By Jennifer Cairns 01 Mar 2023 5 min read

Life as a disabled female Pilot

Meet Amarie, disabled Private Pilot who is working to raise awareness of disablility within the aviation industry. 


Where did the dream start for you?

I started to take an interest in aviation when I took my first discovery flight on my 16th birthday. However, even before that moment, my parents were both in the Air Force, exposing me to aviation at a very young age.

Growing up and experiencing aviation through my parents has steered me to feel fascinated by aircraft and dream of soaring through the sky.

My first discovery flight helped solidify that dream when I fully experienced the feeling of flight firsthand.

As a physically disabled individual, I never knew flying was something I would be capable of doing. Even personally, I have never met a disabled pilot, nonetheless believed I could become a pilot myself.

However, I have treasured this feeling and have decided that flying is what I am meant to do.


How did you begin your journey to becoming a pilot?

I started my pilot journey in my junior year of high school and applied for many scholarships. With hard work, I was able to achieve a scholarship that financially helped pay for the flights.

Juggling between school, flying, and work was the most challenging part of the beginning of my training. At one point, I had to pause my PPL training to focus on high school. In my senior year, I took advantage of the pandemic with online school and continued my flight training.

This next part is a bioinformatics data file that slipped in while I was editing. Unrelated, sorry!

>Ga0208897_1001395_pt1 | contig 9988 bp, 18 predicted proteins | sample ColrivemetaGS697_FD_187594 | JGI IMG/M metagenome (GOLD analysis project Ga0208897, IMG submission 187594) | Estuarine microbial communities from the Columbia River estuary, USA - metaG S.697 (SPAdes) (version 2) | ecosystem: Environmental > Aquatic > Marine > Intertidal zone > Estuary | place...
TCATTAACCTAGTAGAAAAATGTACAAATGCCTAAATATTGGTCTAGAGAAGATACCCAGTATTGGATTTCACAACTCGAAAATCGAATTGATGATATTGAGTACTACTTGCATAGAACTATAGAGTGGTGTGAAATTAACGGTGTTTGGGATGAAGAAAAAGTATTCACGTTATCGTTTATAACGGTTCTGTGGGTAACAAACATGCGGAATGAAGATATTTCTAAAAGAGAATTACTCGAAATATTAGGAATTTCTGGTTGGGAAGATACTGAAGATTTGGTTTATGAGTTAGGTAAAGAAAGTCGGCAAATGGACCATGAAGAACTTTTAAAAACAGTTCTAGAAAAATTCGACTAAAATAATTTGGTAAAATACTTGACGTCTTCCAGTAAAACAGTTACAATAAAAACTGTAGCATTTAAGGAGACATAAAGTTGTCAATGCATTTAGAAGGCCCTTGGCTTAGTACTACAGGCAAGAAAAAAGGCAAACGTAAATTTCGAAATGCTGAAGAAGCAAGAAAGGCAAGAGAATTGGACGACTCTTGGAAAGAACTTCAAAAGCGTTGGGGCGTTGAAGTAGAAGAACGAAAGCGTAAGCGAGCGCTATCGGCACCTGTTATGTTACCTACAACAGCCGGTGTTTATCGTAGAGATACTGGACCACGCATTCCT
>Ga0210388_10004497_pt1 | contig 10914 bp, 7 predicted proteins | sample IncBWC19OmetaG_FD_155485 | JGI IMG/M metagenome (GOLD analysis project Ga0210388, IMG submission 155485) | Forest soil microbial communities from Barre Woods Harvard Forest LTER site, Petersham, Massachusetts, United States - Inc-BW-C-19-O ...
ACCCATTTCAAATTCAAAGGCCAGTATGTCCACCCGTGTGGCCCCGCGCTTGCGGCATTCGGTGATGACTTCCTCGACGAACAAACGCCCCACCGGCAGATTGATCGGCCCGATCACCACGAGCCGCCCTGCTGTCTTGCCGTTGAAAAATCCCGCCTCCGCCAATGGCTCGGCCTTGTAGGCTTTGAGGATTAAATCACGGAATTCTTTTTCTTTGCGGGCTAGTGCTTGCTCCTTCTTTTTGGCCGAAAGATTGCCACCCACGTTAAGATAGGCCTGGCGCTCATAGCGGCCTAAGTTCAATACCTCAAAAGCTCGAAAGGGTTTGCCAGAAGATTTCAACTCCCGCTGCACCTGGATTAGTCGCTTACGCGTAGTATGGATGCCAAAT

It was nonetheless more challenging than before; however, I had more time to fly. I was determined from start to finish to overcome my obstacles.

Despite all odds against me, I obtained my private pilot license in November of 2021. 


What would you say has been your biggest challenge? 

My biggest obstacle during my flight journey is my physical disability. Not because of the physical limitations, but the setback it brings when I succeed forward.

Throughout my PPL training, I had difficulty finishing my license because I doubted myself, and felt I was not good enough. I was the only young women pilot pursuing flight training in my flight school, and at times I felt insecure.

Fortunately, I surpassed these insecurities and obstacles by believing in myself, my talent, and my goal of becoming a pilot and hopefully being a mentor for others when I didn't have one.

When I have doubts about my capabilities, I remind myself of the accomplishments I have achieved so far. I have become a pilot with this mindset, and I will go forward to accomplish more.


What would you like people to take from your story?

My personal goal is to become a pilot that leads representation for women and minorities in the aviation field. There isn't much representation of individuals of color; nevertheless, any pilots who have physical disabilities like myself. I want to show and inspire other women to break barriers. 

At this stage in my life, I am a young college student and only have achieved my PPL. However, with what I have personally experienced, the advice I can give to aspiring aviation individuals is to surround themselves with people that will uplift you and support you through the aviation journey.

This career is expensive and exhausting but it can be the most exhilarating thing in your life if you are surrounded by the right people to keep pushing you to achieve greater. And one piece of advice that I wish I knew before is to get involved in the aviation community. The more you get involved the more opportunities open up and the more amazing people you meet.

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